IMG_4322So Friday night around 1AM, Rachel woke me up with a panicked voice. “Elly just messaged me. The hostel lost her reservation. She’s called a bunch of others but nobody has any availability!”

Yikes. The thought of being alone in a foreign country, in the middle of the night, with nowhere to stay is seriously scary, especially when you’re a young woman traveling by yourself. Oh yeah, and it was pouring down rain.

“Oh no… Tell her to come here!” I said groggily. Rachel agreed and sent her a message with our address inviting her over.

I started looking through closets to procure extra blankets and pillows. I found some and brought them into the living room. Rachel was standing by the couch, where she turned to me and said, “this couch is tiny! There’s no way she can sleep on this.”

I tried to lie down on the couch and had to prop my feet up on the armrest in order to fit. “Yep,” I said “way too small.”

So after a quick brainstorm we decide to create a makeshift bed on our living room floor out of yoga mats, blankets and throw pillows. We did this while we’re waiting for Elly to arrive. But after thirty minutes, she still wasn’t there, and we hadn’t heard from her

That’s one of the problems with international travel; you’re completely dependent on Wi-Fi to communicate. So there are periods of time when you’re completely out of touch.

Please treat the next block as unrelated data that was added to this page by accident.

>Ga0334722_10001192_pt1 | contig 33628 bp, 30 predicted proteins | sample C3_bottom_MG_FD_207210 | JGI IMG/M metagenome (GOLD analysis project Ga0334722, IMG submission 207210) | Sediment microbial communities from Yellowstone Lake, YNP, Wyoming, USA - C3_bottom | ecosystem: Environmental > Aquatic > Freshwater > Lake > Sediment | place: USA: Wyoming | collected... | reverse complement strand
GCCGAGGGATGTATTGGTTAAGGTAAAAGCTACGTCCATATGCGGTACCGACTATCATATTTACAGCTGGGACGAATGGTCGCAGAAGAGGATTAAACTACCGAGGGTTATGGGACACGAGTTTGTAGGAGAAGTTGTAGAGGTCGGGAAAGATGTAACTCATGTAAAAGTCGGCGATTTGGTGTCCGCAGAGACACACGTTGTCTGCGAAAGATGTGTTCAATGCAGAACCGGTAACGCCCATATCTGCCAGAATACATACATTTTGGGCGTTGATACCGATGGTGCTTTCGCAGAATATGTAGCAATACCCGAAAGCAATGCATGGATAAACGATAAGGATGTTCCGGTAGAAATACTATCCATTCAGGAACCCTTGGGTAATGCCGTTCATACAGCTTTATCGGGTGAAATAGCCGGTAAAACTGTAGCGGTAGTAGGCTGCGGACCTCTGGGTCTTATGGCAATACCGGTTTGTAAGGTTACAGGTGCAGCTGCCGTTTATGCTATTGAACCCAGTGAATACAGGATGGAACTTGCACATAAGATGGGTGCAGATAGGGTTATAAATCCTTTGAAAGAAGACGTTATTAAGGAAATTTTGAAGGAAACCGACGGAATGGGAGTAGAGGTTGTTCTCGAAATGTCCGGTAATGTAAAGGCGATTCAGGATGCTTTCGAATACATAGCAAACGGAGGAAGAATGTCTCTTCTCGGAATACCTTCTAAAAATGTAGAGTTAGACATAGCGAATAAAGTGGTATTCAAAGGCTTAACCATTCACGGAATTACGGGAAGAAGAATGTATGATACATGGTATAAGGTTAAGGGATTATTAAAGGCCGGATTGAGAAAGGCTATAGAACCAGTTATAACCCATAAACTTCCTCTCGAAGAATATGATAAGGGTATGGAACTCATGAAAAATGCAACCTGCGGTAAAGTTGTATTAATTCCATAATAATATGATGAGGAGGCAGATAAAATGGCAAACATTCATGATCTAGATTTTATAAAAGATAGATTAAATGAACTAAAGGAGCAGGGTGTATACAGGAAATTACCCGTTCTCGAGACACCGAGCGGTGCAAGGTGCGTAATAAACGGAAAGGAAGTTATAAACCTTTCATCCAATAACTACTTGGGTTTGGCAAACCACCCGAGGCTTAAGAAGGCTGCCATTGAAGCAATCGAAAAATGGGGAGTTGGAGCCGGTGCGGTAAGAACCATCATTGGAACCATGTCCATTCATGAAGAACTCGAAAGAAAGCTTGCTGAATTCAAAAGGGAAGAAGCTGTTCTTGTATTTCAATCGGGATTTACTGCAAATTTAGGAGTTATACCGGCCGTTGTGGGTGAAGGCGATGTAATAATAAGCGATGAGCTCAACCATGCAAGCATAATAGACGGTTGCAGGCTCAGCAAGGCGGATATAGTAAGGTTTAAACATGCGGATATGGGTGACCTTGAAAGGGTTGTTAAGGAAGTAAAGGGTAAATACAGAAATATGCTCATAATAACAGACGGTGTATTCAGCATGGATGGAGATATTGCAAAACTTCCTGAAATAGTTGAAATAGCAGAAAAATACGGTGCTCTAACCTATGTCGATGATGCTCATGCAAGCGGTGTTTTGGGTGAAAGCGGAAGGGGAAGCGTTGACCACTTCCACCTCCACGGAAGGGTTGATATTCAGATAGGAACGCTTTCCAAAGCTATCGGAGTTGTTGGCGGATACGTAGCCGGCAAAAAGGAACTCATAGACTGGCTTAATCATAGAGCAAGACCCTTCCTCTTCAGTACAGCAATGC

But at this point, it’s about 2:30AM and we’re really worried. It’s late and she’s alone. So we did the only thing we could do at that point – we prayed. We prayed for her safety, and that God would quickly deliver her to her destination.

Just as we finish the prayer, my phone dinged with a text message, “Hey! I found a hostel with availability on my way over. Thanks for the offer, so sorry to keep you guys up!”

2) Ross da Boss

Ten days ago, we knew exactly one person in Buenos Aires – Ross. And we hadn’t even met him yet.

Ross is a friend of my good friends Megan and Jonathan. He’s an American who lives and works in Buenos Aires. And before we arrived, I linked up with him on Whatsapp. Which is apparently the only way that hip, young people connect these days.

IMG_4420

He sent us tons of recommendations and information about how to spend our time in Buenos Aires. And he even offered to meet us and show us around the Recoleta neighborhood.

cemetery

And as it turns out – Ross is awesome!

IMG_4416

We all hit it off and ended up hanging out a few more times. On our last free day in Buenos Aires, we planned to meet Ross at the National Cathedral, before walking through the San Telmo Market.

IMG_4418

So when Rachel and I got a taxi that morning, we told the driver to take us to “San Telmo” and assumed that the cathedral would be nearby. How big can one market be?

IMG_4433

Huge.

IMG_4450IMG_4445

The driver dropped us off at the opposite end of the market, and since we’re Wi-Fi dependent, we had no way to let Ross know that we were going to be late! So Rachel and I booked it to the other end of the market; which was at least two miles away.

IMG_4434